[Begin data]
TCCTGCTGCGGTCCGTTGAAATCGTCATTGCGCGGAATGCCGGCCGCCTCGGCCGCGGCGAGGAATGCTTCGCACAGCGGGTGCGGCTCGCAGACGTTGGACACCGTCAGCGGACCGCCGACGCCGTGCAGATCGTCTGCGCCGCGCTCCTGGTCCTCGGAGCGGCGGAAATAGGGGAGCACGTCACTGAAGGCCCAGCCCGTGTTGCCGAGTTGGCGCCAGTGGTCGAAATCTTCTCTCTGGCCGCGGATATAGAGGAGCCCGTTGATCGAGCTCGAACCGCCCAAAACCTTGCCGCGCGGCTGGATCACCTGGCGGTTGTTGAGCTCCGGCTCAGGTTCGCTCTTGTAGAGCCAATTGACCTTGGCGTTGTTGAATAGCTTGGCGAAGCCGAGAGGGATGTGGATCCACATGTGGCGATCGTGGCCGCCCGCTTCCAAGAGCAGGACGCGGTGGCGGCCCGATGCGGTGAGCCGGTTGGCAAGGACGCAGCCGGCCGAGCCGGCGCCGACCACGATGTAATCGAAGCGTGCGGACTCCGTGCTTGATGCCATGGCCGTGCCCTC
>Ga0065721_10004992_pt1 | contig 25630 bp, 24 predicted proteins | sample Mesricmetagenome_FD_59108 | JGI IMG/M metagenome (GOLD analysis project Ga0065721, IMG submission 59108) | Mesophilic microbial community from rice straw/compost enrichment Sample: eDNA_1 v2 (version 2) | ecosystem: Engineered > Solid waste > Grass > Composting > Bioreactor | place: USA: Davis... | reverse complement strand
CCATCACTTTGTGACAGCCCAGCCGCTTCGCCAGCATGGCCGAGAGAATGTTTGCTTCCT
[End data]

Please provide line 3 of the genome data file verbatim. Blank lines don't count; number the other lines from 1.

CCATCACTTTGTGACAGCCCAGCCGCTTCGCCAGCATGGCCGAGAGAATGTTTGCTTCCT